"To me, Zimbra doesn’t in any way resemble my mental model of a web application; it resembles Microsoft Outlook... On the other hand Gmail, which is also an Ajax-based email application, almost exactly matches my mental model of how a web application should look and feel... I prefer [Gmail b]ecause over the past twelve years, my mind has developed a very specific model of how a web application should look and feel, and because Gmail aligns to this model, I can immediately use it and it feels natural to me."

Here's my problem with that. For me, "email" is the "human face" of this metaphor, rather than the development/deployment platform. Users (like myself) who have spent 12 years in corpoate environments with various versions of MS Outlook would find Zimbra much more "natural" than Gmail. I have a Gmail account, and don't use it much, partly because I find the UI to be so much different than MS Outlook, which is patched directly into my cerebral cortex for about four hours a day.

For Higgins, humanity is found in the platform. For me, it's found (in this case) in the tool interface. He thinks a Web ap should look like a Web ap. I think that email should look like email... and, for me, that means Outlook. I'm not saying I'm right -- but that different definitions of "natural" in a software design context need to be considered. In the end, what works is natural. It's not turtles all the way down for UI development; we can actually do things as businesspeople and managers to see if our users respond well to various changes.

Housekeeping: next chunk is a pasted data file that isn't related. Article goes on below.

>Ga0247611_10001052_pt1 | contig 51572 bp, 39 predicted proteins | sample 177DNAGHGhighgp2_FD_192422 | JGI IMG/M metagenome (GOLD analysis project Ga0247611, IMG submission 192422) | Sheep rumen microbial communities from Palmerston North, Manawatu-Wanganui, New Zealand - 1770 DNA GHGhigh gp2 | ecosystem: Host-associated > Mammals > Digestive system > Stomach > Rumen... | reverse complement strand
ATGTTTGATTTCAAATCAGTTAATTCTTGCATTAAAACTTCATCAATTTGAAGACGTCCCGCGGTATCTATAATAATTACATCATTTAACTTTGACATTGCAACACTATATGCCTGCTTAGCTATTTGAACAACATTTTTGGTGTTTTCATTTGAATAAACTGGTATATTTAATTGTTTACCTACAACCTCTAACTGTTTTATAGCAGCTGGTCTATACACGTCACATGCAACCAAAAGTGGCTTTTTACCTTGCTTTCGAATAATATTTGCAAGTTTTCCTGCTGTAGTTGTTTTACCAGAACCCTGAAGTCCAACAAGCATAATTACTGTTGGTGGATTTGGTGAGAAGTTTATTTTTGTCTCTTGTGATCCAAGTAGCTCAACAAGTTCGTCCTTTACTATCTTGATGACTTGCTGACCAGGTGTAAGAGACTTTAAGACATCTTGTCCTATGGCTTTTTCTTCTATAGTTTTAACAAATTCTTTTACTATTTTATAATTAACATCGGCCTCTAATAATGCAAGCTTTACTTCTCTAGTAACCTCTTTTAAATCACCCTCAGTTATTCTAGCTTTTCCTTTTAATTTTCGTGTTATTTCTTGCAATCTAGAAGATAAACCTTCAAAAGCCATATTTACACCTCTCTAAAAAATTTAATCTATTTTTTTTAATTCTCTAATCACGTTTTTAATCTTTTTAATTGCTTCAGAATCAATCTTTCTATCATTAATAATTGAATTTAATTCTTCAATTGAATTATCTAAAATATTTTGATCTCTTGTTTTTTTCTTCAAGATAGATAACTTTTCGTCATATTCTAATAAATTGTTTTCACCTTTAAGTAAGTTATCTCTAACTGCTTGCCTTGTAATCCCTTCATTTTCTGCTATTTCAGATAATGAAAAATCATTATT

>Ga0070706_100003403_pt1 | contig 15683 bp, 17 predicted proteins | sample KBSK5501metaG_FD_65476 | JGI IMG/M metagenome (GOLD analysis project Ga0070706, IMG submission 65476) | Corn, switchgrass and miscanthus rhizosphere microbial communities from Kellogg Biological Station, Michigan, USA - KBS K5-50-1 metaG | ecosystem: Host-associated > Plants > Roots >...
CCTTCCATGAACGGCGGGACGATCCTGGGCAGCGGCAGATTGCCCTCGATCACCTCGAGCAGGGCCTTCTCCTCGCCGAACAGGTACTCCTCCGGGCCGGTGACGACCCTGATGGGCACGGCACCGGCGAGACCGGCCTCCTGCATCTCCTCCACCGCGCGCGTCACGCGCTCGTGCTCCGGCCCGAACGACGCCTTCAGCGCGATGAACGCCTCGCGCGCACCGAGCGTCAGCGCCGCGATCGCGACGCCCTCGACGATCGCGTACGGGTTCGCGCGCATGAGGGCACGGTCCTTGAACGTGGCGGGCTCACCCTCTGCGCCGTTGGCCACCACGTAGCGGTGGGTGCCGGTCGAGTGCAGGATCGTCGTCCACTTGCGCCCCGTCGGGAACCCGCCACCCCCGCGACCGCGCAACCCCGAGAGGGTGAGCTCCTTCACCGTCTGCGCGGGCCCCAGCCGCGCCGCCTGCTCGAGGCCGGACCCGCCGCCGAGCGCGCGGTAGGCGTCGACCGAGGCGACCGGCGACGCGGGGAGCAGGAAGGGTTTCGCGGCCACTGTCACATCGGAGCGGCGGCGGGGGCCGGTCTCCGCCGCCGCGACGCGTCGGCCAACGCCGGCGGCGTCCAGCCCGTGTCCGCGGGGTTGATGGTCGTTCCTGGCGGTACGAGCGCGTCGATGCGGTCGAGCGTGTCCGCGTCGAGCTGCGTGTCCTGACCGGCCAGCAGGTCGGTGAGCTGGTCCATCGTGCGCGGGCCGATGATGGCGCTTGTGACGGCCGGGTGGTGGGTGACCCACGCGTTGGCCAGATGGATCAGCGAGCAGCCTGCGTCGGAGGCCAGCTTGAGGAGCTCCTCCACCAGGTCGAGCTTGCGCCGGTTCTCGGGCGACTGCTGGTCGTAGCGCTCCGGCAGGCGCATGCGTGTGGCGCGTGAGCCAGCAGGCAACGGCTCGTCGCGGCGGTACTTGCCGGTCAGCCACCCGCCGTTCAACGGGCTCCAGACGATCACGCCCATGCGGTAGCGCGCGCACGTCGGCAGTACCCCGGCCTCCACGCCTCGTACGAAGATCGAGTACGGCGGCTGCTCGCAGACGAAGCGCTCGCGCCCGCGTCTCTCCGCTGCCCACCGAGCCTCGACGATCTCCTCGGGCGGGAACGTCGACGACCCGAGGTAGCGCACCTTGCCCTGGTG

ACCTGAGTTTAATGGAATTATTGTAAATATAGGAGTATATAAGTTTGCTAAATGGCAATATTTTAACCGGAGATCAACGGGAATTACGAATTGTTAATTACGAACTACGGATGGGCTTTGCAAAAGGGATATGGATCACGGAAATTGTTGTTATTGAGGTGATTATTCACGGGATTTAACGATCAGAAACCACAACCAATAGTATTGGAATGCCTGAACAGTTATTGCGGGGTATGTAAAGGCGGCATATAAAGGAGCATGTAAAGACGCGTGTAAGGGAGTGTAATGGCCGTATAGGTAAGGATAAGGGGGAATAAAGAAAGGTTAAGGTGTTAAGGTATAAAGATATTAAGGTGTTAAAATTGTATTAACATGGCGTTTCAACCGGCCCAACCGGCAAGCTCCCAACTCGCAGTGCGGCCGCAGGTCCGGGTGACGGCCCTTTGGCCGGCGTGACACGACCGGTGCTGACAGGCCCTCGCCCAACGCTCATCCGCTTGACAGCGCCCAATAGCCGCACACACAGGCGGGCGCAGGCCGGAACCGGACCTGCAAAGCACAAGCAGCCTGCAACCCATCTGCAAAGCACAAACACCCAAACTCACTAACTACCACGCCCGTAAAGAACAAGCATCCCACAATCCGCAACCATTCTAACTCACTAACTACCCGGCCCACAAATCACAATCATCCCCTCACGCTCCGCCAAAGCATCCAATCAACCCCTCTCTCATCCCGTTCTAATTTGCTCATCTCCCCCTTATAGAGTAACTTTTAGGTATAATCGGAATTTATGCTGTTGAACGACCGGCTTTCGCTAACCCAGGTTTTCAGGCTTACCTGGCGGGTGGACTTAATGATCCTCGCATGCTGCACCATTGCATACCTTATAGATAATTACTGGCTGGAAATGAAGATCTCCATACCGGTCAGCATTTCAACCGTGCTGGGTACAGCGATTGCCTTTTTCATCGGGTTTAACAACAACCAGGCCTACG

We only have one model (though billions of examples, obviously) of the human face. It is uncanny, indeed, when a replication of it gets close... but not quite close enough. In software interface design, I'm not sure that there is a universal model. And, if there is one, that it would be at the platform level. MS Word, Photoshop, TrueSpace, World of Warcraft... I run all of these on Windows XP. If they are all examples of what should "feel natural" for a Windows ap, then our anthropomorphic uncanny valley would be filled not with proto-human forms... but with lions, tigers and bears.

Saturday, May 5, 2007


So... I think about blogging sometimes. Which is natural, as I do it and I work in a marketing role that involves new media and my background is in writing and... and... and.